Reality Check: Legacy and Contribution

What comes to your mind when you hear the words, “leaving a legacy”? Legacy is often interpreted as a monetary gift, but for Stephen Covey, the concept of legacy is broader than money.
Covey, famous for “The 7 Habits of Highly Effective People,” later wrote “The 8th Habit: From Effectiveness to Greatness.” Here, he discusses four universal human needs: living, loving, learning and leaving a legacy.
It’s not hard to spot similarities between Covey’s list and four of the basic needs suggested in Dr. Glasser’s Choice Theory. For example, Glasser defines a need for security/survival, what one might call “living.” There’s also the love/belonging need, in other words, “loving.” Glasser refers to a basic need for fun as our genetic reward for “learning.” Finally, Glasser identified a need for power/recognition; one way of satisfying that need could be through “leaving a legacy.”
I was reminded of legacy and forms of contribution recently when my friend, George McNeary, passed away after much too short a life. While George played different, valued roles for the many people in his life, I’ll focus on the role in which I knew him, as the local Marine Diesel instructor.
In “The 8th Habit,” Covey talks about “finding your voice.” George’s voice was a deep, gravelly one, often accompanied by a smile. But George’s “voice” wasn’t limited to his words; it was perhaps best expressed in his deeds. He demonstrated the belief that anyone who wanted to learn mechanics could learn mechanics.
Some people take longer to learn than others. Some might need to be shown a different way. Some need to do their tasks over and over before they get the gist of how things work.
Different people are different; some learn differently than others. George understood that and he worked with it. His innate kindness, combined with his unflappable nature, meant that you weren’t left behind simply because what you read in a textbook didn’t make sense to you. When George handed you the long-handled wrench and the short-handled wrench and said, “Try it and see the difference,” then you understood.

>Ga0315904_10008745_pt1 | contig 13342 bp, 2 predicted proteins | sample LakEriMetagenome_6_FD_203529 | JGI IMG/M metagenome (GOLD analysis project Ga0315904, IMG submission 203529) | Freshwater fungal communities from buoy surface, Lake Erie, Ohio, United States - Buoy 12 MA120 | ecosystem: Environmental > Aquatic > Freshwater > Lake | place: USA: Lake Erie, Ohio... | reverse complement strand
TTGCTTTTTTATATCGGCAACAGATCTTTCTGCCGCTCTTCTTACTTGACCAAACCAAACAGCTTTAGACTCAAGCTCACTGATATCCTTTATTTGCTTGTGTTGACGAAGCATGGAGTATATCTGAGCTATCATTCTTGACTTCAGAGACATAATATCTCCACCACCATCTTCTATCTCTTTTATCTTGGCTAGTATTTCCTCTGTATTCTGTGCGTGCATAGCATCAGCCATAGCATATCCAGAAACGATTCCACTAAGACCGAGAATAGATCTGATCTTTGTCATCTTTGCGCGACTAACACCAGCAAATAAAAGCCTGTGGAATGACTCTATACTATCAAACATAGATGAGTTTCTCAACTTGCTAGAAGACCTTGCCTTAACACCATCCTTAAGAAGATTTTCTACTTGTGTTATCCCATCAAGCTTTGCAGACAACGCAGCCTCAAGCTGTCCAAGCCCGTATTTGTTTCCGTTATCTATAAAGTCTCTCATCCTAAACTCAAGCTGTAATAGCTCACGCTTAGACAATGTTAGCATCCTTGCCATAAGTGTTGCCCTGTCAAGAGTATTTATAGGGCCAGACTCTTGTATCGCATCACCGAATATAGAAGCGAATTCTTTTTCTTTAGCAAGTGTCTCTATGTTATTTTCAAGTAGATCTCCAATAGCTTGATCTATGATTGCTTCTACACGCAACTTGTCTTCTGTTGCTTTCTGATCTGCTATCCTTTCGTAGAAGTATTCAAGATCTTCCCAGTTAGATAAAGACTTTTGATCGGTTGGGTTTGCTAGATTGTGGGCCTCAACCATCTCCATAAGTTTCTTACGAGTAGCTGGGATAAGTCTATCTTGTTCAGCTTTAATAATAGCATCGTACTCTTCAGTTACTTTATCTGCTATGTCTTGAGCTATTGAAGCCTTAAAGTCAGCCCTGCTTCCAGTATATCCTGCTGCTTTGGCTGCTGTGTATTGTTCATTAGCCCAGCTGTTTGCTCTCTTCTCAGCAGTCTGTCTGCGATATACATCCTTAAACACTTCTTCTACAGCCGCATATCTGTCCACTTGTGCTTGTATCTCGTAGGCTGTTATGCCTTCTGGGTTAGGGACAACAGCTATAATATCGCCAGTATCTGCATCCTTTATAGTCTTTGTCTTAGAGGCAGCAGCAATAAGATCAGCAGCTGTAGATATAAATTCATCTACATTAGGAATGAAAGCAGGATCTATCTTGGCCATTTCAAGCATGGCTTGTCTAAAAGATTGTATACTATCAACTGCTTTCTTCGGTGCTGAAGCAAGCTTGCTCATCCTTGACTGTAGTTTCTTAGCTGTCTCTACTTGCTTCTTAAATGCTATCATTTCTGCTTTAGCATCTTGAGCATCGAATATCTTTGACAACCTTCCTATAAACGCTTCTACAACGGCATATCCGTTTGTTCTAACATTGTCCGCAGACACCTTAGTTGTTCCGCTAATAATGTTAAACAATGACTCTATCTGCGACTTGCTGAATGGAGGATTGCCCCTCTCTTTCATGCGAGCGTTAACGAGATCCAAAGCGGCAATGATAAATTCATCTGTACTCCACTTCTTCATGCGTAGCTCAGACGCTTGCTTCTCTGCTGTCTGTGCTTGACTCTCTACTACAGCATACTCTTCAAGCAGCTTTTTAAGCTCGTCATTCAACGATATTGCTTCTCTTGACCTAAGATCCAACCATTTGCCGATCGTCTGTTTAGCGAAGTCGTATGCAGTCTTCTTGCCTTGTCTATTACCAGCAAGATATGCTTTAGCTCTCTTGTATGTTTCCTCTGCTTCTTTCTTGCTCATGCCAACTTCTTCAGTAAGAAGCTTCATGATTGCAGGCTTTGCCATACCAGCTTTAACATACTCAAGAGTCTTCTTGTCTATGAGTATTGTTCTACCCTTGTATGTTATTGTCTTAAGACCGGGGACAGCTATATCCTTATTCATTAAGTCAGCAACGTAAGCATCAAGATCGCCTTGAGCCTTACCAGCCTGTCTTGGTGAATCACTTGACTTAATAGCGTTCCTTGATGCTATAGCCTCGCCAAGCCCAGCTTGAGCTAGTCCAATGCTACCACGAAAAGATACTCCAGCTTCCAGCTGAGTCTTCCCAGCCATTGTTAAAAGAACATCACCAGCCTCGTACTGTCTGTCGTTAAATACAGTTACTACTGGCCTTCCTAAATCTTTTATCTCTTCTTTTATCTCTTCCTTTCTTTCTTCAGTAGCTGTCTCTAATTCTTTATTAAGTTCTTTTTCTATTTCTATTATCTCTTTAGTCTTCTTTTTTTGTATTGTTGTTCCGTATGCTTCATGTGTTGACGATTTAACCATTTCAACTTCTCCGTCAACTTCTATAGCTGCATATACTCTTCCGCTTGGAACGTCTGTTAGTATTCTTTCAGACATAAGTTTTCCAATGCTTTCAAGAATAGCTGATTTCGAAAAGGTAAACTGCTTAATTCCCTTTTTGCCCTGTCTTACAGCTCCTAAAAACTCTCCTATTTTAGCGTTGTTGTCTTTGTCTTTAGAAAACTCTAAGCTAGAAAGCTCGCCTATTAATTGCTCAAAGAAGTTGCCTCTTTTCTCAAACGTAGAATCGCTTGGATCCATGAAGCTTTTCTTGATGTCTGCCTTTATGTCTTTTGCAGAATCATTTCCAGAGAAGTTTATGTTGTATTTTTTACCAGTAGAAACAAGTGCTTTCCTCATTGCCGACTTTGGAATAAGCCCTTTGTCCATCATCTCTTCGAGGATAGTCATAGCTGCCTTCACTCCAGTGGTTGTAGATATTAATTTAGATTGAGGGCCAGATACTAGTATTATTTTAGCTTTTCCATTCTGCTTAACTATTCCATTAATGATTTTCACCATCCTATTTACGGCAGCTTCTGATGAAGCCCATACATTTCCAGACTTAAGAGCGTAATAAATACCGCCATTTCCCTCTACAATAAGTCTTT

Why does this legacy matter? It matters a lot for the individuals who studied and embarked on a career as a result of George’s teaching. They are working, producing, earning money. Among them are people raising families, buying houses and cars, volunteering in their communities, and quite likely also fixing their friends’ and family’s obstinate mechanical contraptions.
You may be familiar with the “starfish story.” There are variations in how it’s told, but essentially, a beach-walker notices a child tossing starfish back into the ocean. He points out the futility of this effort; there are so many beached starfish; throwing one back won’t make much difference. But as each starfish gets returned to the ocean, he hears, “It made a difference to that one.”
George was humble, so he’d likely be embarrassed by this column. But he would also appreciate the purpose; to remind us that what we do matters. Life can feel overwhelming; so much can seem so hopeless. But each of us has an opportunity to do something, even a small thing. Throw one starfish, teach one person, contribute one moment of joy.
Different people have different voices; they create different legacies. We don’t always know what other people see, what they admire, what they respect. Even if the positive actions we take don’t seem to be noticed, they still have value. They are our legacy.
What does legacy mean to you?

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